Observations of Mesoscale Effects on Frontal Movement Through an Urban Area

Tim Loose Department of Meteorology, San Jose State University, San Jose, Calif. 95192

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Robert D. Bornstein Department of Meteorology, San Jose State University, San Jose, Calif. 95192

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Abstract

Data obtained from the extensive mesoscale anemometer network established during the New York University Urban Air Polution Dynamics Program were used to study the effects of New York City on frontal movement. Frontal position and movement were determined using sequential hourly streamline and isotach analyses of the flow through the New York City metropolitan area.

Results showed that frontal movement during nonheat-island periods was retarded significantly over the entire central urban area. The retardation was probably due to the increased surface frictional drag exerted on the front by the increased surface roughness of the city as compared to that of its surrounding environs. During periods with well-developed urban heat islands, the results showed a retardation in frontal speed over the upwind half of the city, followed by a significant acceleration of the front over its downwind half.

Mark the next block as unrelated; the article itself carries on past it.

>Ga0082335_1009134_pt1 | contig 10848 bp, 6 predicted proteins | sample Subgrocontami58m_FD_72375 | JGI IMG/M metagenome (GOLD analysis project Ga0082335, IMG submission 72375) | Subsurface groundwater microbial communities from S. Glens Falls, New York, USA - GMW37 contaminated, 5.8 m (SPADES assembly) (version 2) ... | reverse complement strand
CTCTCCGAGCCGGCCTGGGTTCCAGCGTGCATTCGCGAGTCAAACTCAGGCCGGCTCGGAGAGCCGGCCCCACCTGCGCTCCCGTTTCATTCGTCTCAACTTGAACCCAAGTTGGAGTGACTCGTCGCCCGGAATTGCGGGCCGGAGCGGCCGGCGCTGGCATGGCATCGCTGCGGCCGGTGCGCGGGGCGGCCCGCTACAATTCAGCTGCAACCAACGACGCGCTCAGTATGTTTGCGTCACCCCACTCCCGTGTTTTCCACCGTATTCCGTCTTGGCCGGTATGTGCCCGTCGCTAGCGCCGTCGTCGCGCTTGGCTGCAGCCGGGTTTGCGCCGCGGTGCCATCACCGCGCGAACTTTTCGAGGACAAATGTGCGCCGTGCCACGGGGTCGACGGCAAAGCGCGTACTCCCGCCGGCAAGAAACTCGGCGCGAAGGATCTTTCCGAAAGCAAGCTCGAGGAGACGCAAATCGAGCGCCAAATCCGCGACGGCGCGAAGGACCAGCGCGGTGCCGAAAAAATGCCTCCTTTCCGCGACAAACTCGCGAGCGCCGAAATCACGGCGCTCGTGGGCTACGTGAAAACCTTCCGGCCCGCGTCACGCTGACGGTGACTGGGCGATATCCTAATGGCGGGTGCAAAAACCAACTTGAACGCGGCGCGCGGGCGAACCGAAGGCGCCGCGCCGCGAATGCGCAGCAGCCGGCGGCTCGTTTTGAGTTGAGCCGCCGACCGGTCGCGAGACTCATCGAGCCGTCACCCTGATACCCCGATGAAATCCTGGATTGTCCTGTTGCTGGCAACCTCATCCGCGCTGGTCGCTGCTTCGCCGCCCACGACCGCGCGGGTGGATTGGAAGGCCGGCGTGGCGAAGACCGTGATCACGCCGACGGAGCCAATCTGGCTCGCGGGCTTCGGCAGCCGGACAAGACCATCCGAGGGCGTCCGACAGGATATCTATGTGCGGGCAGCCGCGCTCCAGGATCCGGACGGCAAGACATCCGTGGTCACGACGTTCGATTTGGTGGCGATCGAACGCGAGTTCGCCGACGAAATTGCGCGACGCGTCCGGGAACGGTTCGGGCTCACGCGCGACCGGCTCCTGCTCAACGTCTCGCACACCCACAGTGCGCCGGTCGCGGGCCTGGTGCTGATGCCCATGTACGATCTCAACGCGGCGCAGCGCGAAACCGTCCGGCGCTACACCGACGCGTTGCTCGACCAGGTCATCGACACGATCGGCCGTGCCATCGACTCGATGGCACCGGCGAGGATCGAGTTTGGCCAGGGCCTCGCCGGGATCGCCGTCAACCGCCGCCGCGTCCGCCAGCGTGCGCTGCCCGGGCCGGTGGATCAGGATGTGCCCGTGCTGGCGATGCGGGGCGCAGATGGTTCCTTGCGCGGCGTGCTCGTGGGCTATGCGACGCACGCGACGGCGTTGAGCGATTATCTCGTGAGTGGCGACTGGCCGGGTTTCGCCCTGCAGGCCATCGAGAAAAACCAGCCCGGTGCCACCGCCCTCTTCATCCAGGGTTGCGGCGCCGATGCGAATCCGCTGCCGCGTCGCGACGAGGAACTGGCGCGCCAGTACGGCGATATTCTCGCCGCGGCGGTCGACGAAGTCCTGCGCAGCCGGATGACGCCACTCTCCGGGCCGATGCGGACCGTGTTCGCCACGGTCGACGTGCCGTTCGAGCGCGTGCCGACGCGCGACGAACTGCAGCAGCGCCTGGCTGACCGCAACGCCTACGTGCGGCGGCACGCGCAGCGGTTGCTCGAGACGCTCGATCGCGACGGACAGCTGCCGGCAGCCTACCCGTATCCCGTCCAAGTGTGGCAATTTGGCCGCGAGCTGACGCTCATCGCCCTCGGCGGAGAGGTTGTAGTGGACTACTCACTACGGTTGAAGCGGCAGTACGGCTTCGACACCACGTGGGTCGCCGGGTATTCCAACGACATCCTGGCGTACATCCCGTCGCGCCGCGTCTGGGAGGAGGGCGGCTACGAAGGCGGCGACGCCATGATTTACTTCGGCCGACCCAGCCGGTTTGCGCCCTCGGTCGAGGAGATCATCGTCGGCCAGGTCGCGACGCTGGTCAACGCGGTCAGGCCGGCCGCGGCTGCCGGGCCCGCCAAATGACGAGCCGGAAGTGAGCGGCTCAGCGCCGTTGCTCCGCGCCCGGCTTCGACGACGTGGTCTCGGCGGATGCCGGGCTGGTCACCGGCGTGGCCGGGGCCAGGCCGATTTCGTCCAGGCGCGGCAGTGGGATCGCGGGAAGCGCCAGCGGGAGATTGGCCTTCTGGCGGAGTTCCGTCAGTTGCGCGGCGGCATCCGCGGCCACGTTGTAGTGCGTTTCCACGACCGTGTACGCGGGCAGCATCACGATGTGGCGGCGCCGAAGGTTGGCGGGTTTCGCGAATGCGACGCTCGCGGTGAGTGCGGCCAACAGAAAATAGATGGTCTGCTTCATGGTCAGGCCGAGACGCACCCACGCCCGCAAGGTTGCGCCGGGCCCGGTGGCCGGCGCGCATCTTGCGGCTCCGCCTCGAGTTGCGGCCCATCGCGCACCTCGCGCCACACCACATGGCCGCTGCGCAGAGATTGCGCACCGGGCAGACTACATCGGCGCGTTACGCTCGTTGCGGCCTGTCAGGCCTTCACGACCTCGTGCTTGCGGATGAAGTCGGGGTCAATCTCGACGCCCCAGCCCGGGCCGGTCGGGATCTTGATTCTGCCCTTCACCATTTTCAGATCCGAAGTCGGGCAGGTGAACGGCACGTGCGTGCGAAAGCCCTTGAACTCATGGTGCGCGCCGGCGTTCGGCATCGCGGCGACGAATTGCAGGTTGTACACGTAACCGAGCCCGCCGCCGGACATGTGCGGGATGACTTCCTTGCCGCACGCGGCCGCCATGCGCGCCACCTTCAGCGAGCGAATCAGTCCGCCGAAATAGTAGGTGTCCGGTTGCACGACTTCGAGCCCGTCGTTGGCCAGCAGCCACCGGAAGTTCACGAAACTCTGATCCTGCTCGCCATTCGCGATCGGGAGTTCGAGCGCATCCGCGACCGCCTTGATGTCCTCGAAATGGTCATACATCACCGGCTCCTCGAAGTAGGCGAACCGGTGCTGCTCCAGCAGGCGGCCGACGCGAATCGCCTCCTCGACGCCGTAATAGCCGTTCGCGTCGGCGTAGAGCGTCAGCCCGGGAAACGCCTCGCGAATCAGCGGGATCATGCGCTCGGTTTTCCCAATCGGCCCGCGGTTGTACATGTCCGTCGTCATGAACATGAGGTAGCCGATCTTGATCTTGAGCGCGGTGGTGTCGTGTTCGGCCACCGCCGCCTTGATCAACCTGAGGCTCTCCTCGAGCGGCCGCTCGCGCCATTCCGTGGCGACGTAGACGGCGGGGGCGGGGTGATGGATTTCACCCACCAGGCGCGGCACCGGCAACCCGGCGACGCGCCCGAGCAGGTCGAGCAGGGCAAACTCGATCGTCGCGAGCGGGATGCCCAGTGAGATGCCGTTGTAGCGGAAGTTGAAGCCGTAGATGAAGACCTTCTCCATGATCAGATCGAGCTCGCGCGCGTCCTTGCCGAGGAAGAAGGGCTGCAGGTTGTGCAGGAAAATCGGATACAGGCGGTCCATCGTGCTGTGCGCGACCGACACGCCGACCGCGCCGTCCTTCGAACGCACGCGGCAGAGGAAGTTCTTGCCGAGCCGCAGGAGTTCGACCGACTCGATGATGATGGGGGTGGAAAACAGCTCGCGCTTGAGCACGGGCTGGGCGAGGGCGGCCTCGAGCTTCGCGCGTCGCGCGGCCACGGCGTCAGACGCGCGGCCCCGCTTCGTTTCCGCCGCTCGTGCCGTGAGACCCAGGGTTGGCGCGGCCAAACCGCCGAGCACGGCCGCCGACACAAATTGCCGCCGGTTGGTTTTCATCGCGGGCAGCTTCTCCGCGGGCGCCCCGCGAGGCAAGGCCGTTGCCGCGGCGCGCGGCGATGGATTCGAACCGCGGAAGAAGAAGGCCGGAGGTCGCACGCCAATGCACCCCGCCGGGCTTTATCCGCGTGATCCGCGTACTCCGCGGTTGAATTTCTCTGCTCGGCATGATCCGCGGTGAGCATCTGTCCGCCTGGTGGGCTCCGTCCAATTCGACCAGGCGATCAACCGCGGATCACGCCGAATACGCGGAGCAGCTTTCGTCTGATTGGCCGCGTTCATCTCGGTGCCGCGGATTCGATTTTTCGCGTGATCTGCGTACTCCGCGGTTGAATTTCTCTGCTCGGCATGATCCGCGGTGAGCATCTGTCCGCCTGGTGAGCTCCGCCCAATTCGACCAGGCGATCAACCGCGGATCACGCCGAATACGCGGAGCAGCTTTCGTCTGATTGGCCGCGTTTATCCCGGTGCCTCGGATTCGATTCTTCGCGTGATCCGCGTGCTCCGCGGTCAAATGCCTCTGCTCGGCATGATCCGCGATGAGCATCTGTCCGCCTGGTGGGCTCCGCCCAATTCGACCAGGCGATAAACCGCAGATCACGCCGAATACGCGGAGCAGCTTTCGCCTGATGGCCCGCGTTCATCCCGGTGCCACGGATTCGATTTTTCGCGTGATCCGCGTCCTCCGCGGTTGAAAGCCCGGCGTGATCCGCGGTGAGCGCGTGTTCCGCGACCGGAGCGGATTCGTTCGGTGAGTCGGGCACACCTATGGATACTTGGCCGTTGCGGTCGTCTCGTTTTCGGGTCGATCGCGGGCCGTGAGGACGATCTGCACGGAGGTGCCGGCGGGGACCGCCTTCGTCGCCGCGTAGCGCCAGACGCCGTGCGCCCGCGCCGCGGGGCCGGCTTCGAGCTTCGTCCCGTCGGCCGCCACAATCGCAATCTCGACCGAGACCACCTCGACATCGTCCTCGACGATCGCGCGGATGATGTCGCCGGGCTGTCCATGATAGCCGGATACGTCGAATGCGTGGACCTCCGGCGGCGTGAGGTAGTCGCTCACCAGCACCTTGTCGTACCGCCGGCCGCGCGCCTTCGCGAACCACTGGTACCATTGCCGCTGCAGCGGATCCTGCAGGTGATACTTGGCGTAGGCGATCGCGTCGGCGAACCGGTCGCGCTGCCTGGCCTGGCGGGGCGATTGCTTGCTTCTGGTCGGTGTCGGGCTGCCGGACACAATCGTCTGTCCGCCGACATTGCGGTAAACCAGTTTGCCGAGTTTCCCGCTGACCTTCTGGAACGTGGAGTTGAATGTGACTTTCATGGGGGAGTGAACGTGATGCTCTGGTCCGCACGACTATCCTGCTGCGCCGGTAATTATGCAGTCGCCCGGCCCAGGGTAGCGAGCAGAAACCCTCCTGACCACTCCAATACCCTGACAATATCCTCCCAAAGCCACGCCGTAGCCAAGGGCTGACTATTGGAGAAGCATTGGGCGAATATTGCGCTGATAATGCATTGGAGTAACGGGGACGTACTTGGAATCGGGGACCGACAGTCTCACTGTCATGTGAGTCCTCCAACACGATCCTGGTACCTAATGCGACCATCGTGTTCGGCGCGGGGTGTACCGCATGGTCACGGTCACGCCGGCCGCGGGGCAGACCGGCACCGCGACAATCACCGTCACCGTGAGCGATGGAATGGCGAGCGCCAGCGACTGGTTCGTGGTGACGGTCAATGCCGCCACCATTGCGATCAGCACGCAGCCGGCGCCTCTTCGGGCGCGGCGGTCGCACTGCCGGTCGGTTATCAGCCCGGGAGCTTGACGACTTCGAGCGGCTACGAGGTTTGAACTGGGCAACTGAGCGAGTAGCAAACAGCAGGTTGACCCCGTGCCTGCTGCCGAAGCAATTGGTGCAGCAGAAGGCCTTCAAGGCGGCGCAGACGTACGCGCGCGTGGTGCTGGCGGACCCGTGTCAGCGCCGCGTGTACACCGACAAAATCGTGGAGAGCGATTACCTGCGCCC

Abstract

Data obtained from the extensive mesoscale anemometer network established during the New York University Urban Air Polution Dynamics Program were used to study the effects of New York City on frontal movement. Frontal position and movement were determined using sequential hourly streamline and isotach analyses of the flow through the New York City metropolitan area.

Results showed that frontal movement during nonheat-island periods was retarded significantly over the entire central urban area. The retardation was probably due to the increased surface frictional drag exerted on the front by the increased surface roughness of the city as compared to that of its surrounding environs. During periods with well-developed urban heat islands, the results showed a retardation in frontal speed over the upwind half of the city, followed by a significant acceleration of the front over its downwind half.

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